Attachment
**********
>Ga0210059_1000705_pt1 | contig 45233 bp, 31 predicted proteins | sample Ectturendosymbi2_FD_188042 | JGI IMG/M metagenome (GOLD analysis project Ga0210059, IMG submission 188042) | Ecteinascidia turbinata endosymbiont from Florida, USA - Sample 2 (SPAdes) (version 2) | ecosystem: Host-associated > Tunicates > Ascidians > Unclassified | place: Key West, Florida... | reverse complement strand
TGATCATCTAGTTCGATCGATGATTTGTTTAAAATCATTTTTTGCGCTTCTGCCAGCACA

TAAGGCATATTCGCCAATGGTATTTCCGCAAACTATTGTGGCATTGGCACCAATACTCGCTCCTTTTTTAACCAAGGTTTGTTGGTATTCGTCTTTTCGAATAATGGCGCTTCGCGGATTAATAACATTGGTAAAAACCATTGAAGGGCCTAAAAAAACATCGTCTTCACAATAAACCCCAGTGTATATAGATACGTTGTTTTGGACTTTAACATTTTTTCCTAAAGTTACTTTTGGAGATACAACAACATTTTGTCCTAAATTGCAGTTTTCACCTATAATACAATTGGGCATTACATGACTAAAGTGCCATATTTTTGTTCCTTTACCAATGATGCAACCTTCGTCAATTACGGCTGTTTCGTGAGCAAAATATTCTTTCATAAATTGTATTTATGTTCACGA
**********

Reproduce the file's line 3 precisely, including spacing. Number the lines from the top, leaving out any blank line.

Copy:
TAAGGCATATTCGCCAATGGTATTTCCGCAAACTATTGTGGCATTGGCACCAATACTCGCTCCTTTTTTAACCAAGGTTTGTTGGTATTCGTCTTTTCGAATAATGGCGCTTCGCGGATTAATAACATTGGTAAAAACCATTGAAGGGCCTAAAAAAACATCGTCTTCACAATAAACCCCAGTGTATATAGATACGTTGTTTTGGACTTTAACATTTTTTCCTAAAGTTACTTTTGGAGATACAACAACATTTTGTCCTAAATTGCAGTTTTCACCTATAATACAATTGGGCATTACATGACTAAAGTGCCATATTTTTGTTCCTTTACCAATGATGCAACCTTCGTCAATTACGGCTGTTTCGTGAGCAAAATATTCTTTCATAAATTGTATTTATGTTCACGA